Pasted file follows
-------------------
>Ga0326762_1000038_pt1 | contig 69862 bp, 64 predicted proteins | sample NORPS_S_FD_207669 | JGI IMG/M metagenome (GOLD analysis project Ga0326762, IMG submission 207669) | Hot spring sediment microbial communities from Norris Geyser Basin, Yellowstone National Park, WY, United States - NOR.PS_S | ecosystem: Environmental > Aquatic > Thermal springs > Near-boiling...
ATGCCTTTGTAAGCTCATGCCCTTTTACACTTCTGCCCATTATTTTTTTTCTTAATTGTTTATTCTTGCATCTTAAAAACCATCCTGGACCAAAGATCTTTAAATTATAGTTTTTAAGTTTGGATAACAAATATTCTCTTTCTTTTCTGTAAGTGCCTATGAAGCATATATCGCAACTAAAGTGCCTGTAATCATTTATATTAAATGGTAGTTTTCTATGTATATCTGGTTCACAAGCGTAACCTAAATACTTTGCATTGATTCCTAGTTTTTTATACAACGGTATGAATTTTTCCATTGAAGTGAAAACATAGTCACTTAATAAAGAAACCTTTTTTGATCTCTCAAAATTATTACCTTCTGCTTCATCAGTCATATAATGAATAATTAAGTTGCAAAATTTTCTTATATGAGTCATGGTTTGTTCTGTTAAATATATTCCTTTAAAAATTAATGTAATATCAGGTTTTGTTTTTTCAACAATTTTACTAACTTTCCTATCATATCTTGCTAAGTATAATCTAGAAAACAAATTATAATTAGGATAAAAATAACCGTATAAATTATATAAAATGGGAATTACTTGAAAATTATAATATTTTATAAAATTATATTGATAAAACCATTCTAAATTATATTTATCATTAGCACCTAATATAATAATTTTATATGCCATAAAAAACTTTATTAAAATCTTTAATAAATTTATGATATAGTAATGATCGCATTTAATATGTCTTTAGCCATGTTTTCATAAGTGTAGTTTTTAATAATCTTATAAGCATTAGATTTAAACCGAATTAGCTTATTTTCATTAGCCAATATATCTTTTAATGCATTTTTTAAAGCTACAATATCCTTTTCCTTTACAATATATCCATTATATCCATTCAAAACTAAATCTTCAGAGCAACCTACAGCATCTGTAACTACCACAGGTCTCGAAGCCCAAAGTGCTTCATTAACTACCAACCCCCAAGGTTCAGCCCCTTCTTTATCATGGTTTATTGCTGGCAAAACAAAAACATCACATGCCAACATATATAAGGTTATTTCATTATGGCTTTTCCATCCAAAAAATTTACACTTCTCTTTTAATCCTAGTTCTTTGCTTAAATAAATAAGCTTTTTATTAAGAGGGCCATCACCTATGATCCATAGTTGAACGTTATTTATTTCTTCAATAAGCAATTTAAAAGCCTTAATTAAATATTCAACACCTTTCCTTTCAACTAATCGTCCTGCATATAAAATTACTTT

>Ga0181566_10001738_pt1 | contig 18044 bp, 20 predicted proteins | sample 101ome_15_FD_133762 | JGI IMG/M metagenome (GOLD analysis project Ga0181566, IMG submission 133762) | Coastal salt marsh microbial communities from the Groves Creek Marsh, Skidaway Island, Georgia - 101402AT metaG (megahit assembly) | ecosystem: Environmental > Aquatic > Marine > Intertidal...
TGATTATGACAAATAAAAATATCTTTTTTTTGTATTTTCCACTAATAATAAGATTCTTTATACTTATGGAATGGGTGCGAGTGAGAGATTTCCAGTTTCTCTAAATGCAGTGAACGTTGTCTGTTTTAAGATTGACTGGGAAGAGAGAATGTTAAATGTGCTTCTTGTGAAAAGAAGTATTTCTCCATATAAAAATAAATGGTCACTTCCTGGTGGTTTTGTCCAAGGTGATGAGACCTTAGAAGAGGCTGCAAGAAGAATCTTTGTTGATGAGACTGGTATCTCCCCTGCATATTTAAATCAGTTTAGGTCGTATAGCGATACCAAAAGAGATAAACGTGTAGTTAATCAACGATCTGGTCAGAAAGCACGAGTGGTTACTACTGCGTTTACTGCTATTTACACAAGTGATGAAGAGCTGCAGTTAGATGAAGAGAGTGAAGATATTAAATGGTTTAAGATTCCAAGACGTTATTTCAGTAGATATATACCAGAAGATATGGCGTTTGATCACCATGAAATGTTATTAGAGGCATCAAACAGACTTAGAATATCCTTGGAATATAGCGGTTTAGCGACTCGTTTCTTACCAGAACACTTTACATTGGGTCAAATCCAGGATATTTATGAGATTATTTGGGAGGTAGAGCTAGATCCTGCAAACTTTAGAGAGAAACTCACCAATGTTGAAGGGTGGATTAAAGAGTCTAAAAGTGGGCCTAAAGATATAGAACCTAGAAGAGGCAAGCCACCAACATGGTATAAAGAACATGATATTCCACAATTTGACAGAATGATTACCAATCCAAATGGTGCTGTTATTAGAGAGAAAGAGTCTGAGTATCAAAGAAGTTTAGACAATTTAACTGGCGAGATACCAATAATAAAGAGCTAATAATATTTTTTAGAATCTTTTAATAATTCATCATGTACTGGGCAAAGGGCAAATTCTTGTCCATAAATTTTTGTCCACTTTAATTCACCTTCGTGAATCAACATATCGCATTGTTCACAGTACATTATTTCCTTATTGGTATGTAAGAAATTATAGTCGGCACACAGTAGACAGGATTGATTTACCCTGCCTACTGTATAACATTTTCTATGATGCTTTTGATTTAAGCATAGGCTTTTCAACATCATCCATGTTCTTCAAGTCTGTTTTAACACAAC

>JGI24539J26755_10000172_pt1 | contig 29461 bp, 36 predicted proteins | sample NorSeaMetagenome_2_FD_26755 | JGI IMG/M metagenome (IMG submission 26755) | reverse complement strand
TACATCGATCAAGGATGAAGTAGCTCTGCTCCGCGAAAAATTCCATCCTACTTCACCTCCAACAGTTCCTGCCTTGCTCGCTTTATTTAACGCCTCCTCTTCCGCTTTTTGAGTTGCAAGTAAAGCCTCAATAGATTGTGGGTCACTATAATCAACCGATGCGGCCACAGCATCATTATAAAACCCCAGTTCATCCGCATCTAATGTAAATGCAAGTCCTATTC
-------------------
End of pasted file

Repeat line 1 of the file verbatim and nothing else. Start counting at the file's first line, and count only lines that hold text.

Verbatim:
>Ga0326762_1000038_pt1 | contig 69862 bp, 64 predicted proteins | sample NORPS_S_FD_207669 | JGI IMG/M metagenome (GOLD analysis project Ga0326762, IMG submission 207669) | Hot spring sediment microbial communities from Norris Geyser Basin, Yellowstone National Park, WY, United States - NOR.PS_S | ecosystem: Environmental > Aquatic > Thermal springs > Near-boiling...